Cooper: I was suggesting John Paul Jones. He’s not doing anything. Come on. Or Geezer Butler. He might be good, too, but Black Sabbath are on their last tour. And there’s always that McCartney guy. He plays bass, doesn’t he?
What songs are you looking forward to playing on the road?
Cooper: Pretty much everything that’s on the album. It’s going to be “My Generation” and “I’ve Got a Line on You.” And there are three or four original songs: “Dead Drunk Friends,” “Raise the Dead” and “Bad as I Am.” I think “Bad as I Am” made its bones because of our performance on the Grammys. It was Number Two on the hard-rock chart.
Perry: “As Bad as I Am” really stands out to me. It’s a really powerful rock song. And then I love playing anything by the Who, especially “My Generation.” With this band, it kicks ass.
Will you be adding any cover songs?
Cooper: We didn’t have Bowie in the set, and now that he’s passed, we will. And we’ll probably keep “Ace of Spades” in. If Lemmy were still alive, we would have asked him to join when Duff jumped out.
What David Bowie songs would you want to do?
Cooper: We wouldn’t do the dance stuff. We would go back to “Rebel Rebel” and “Suffragette City,” because that stuff just rocked. Even though we were in competition in the Seventies, I would sit and listen to those albums and go, “Wow, this guy’s good.” You absorb it and it becomes part of your life just like anything else. In fact, if you do “Suffragette City,” it’s exactly the same chords as “Under My Wheels.” We used to do “Under My Wheels,” and at the end, I’d sing, “Suffragette City” instead of “Under my wheels.”
There’s a looseness to the way you play your songs.
Cooper: That’s it. Every band that’s ever made it was a bar band at some point. It was a band that played four hours a night and had to do “Mustang Sally” and every dance song that ever was, and that’s how a band gets good. It’s an old tradition to go back to that and be a bar band again, only we’re a pretty big bar band [laughs].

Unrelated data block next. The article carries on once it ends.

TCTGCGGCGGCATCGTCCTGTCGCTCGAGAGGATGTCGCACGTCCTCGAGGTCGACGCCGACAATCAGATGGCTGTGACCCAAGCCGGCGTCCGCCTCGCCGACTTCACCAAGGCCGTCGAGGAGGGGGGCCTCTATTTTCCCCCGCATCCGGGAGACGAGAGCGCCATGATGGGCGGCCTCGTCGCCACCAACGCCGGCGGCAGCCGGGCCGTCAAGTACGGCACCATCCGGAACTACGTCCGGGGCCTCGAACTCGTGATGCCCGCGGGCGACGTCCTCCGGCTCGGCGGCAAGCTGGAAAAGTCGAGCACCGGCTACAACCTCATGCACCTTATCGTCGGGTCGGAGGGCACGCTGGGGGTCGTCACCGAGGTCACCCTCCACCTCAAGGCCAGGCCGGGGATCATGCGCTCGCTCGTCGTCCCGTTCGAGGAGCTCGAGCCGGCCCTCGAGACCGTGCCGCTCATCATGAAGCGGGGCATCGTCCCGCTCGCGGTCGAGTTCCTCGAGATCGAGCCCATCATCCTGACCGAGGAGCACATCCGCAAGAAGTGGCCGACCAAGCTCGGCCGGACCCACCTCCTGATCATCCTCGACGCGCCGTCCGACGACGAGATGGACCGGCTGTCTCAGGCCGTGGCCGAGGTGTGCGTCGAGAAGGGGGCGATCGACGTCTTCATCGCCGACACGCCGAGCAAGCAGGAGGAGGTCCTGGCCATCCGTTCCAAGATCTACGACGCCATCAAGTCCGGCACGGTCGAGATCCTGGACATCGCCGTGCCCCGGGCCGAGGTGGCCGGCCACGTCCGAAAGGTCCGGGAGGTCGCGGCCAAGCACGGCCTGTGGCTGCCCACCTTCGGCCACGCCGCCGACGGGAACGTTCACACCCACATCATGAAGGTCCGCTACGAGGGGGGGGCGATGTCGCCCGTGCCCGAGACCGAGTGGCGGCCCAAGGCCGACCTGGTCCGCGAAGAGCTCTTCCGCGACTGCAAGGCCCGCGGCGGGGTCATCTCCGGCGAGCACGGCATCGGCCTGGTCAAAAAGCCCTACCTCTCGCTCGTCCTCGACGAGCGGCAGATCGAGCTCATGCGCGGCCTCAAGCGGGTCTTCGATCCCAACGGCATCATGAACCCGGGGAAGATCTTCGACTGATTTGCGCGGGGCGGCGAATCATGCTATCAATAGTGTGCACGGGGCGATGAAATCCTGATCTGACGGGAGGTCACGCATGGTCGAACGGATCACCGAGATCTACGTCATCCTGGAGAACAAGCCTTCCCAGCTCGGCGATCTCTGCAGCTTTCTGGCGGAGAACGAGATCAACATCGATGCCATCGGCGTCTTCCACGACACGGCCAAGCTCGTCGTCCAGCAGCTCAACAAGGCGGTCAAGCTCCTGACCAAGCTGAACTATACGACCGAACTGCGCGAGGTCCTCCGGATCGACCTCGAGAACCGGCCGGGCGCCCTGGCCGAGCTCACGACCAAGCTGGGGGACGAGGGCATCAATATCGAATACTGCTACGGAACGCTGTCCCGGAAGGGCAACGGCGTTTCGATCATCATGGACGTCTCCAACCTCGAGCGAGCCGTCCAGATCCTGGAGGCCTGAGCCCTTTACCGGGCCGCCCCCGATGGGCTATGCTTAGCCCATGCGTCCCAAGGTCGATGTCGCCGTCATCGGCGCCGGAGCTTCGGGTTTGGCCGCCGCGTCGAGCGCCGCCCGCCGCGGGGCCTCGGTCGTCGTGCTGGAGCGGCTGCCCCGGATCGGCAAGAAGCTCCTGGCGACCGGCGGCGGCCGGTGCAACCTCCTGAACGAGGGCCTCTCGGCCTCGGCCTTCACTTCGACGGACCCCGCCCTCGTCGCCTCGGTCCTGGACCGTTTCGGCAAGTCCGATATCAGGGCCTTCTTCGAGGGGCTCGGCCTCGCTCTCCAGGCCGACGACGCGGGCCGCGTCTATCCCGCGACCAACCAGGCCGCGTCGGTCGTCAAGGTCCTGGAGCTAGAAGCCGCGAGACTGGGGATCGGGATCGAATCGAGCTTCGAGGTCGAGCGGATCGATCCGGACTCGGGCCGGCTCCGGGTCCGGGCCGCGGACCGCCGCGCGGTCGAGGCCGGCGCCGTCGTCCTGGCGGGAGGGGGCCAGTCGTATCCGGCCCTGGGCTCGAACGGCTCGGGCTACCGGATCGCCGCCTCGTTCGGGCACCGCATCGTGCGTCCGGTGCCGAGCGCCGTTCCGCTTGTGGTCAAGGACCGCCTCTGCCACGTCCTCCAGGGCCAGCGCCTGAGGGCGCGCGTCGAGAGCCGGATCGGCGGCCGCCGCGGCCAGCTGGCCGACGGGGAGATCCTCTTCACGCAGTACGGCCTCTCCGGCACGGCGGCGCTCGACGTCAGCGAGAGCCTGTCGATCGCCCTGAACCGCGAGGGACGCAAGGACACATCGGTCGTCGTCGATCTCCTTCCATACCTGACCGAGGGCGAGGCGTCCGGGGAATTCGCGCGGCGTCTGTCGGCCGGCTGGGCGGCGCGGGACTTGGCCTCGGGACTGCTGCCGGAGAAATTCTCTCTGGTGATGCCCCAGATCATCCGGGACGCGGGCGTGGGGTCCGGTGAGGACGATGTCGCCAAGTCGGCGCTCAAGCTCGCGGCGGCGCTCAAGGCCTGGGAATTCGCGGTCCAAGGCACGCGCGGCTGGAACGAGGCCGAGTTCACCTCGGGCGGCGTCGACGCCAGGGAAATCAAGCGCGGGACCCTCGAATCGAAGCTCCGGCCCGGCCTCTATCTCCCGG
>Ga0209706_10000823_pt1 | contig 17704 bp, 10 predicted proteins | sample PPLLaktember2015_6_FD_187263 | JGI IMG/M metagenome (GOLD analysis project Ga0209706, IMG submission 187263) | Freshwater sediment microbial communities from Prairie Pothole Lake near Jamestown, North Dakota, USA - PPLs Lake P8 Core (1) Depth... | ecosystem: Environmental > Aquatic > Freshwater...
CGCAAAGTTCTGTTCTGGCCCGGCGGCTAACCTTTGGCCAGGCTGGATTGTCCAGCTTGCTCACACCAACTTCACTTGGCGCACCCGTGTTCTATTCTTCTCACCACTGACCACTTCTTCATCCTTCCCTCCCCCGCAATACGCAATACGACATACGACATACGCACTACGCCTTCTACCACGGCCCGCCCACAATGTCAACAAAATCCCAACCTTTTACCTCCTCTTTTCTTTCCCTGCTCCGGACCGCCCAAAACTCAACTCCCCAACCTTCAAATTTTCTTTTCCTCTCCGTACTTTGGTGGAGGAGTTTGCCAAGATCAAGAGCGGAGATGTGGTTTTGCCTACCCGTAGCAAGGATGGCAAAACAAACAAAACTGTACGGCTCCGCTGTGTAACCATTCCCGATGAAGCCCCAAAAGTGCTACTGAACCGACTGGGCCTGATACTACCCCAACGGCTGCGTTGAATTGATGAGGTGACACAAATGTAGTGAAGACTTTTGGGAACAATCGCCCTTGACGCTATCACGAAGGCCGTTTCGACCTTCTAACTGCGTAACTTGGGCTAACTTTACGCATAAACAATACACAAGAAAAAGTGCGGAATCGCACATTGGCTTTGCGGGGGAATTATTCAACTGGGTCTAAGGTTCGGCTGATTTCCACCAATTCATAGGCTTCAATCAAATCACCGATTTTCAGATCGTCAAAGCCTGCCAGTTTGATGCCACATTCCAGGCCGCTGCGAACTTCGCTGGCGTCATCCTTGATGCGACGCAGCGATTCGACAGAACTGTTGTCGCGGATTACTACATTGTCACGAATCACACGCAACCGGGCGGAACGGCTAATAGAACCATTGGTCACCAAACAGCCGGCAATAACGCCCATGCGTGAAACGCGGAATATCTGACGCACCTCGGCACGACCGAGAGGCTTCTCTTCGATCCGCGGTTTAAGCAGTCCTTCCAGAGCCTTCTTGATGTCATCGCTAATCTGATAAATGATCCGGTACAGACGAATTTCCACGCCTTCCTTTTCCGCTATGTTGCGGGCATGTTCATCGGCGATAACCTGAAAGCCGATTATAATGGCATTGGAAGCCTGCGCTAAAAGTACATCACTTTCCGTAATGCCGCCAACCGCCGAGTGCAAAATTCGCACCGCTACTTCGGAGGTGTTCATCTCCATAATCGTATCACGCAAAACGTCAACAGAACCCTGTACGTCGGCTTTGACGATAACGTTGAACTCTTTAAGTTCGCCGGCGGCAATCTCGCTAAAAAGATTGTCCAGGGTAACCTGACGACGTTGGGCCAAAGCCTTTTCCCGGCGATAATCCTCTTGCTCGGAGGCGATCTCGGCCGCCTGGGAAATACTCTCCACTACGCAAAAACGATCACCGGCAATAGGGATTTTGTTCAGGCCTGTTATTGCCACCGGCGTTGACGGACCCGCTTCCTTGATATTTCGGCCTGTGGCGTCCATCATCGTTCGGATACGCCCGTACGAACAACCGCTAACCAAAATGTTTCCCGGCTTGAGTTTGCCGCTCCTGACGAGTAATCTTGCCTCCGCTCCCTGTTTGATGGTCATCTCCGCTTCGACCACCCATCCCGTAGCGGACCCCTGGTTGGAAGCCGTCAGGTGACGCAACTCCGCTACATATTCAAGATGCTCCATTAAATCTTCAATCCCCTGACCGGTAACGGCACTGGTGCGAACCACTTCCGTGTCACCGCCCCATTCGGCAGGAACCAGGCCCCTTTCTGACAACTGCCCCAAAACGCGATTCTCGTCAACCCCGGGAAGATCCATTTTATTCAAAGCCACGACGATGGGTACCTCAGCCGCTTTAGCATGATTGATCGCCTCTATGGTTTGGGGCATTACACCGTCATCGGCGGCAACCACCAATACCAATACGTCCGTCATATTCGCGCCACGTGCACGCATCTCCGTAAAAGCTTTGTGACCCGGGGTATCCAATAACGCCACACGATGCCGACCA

You’re a bar band that plays the Barclays Center.
Cooper: That’s not a bad bar band right there. And anyone can get up there and play. If Jimmy Page was in town, I’d say, “You wanna play on ‘Train Kept-a-Rollin”? Come on up.” Anybody that’s in that era or made their name doing that, I would absolutely include them at any time because you know they can step in and play any song you’ve got up there. They’re not novices and we have a common language. You say “Back in the U.S.S.R.,” and everybody knows that song.
Have you been recording new songs?
Perry: I’m hoping we can knock a few off before we go out. But even if we don’t, we certainly have enough songs between the deluxe Vampires record and, hey, we’re free to play whatever we want.
Cooper: The funny thing is I’m writing right now for my new album. And we’re also writing for the Vampires album. So there’s two separate things going on. Every time I come up with an idea that doesn’t quite fit my album, I think, “Let’s direct this more towards the Vampires.” But I think Johnny and these guys are always working over there, and everybody in the band is always writing. So when we get together, everybody will just plop a bunch of stuff down on the table and say, “What fits?”
“If Jimmy Page was in town, I’d say, ‘You wanna play on “Train Kept-a-Rollin'”? Come on up.'” —Cooper
With so many big personalities in the band, how do you expect traveling to go?
Cooper: It might be worth documenting. The fun thing about this is when I said we argued earlier, I was joking. I never heard an argument. Even in rehearsal. You’d think there’d be ego problems in this, but there hasn’t been one problem with ego in this whole thing. I think everybody’s just happy to be doing it because it’s fun to do.
Perry: We’ll all have our own buses, but I have a feeling that there will be a lot of switching around just to hang out depending on the drives. We’re all friends. And the tour’s pretty intense. It’ll give us some time to hang out. So I’m really looking forward to it. We’ll see how it goes.